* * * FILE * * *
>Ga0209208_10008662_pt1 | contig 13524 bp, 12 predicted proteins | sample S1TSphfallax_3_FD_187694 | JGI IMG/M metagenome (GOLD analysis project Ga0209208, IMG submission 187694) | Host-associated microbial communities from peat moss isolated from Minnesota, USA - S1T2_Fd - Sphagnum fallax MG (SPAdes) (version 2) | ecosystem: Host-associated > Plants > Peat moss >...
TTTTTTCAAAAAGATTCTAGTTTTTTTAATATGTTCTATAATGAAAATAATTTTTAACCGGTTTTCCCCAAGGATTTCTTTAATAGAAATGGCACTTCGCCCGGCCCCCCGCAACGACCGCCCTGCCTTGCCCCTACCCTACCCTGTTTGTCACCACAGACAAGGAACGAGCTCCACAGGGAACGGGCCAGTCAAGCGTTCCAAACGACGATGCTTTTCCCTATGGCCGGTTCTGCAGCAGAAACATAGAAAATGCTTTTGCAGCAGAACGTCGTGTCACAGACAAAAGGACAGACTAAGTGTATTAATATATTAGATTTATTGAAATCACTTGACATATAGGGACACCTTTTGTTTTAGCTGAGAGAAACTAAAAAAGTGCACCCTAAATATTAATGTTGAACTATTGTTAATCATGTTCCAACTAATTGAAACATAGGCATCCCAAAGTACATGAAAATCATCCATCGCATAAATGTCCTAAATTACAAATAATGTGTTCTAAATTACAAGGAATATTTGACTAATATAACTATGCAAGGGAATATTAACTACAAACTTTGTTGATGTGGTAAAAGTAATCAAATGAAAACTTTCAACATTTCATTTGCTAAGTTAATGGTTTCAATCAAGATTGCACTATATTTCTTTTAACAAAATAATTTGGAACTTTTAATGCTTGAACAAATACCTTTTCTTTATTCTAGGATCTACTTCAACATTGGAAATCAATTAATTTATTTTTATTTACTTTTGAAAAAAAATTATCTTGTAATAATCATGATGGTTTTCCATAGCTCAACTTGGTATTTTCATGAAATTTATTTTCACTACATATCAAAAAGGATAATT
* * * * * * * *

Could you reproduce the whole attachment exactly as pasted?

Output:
>Ga0209208_10008662_pt1 | contig 13524 bp, 12 predicted proteins | sample S1TSphfallax_3_FD_187694 | JGI IMG/M metagenome (GOLD analysis project Ga0209208, IMG submission 187694) | Host-associated microbial communities from peat moss isolated from Minnesota, USA - S1T2_Fd - Sphagnum fallax MG (SPAdes) (version 2) | ecosystem: Host-associated > Plants > Peat moss >...
TTTTTTCAAAAAGATTCTAGTTTTTTTAATATGTTCTATAATGAAAATAATTTTTAACCGGTTTTCCCCAAGGATTTCTTTAATAGAAATGGCACTTCGCCCGGCCCCCCGCAACGACCGCCCTGCCTTGCCCCTACCCTACCCTGTTTGTCACCACAGACAAGGAACGAGCTCCACAGGGAACGGGCCAGTCAAGCGTTCCAAACGACGATGCTTTTCCCTATGGCCGGTTCTGCAGCAGAAACATAGAAAATGCTTTTGCAGCAGAACGTCGTGTCACAGACAAAAGGACAGACTAAGTGTATTAATATATTAGATTTATTGAAATCACTTGACATATAGGGACACCTTTTGTTTTAGCTGAGAGAAACTAAAAAAGTGCACCCTAAATATTAATGTTGAACTATTGTTAATCATGTTCCAACTAATTGAAACATAGGCATCCCAAAGTACATGAAAATCATCCATCGCATAAATGTCCTAAATTACAAATAATGTGTTCTAAATTACAAGGAATATTTGACTAATATAACTATGCAAGGGAATATTAACTACAAACTTTGTTGATGTGGTAAAAGTAATCAAATGAAAACTTTCAACATTTCATTTGCTAAGTTAATGGTTTCAATCAAGATTGCACTATATTTCTTTTAACAAAATAATTTGGAACTTTTAATGCTTGAACAAATACCTTTTCTTTATTCTAGGATCTACTTCAACATTGGAAATCAATTAATTTATTTTTATTTACTTTTGAAAAAAAATTATCTTGTAATAATCATGATGGTTTTCCATAGCTCAACTTGGTATTTTCATGAAATTTATTTTCACTACATATCAAAAAGGATAATT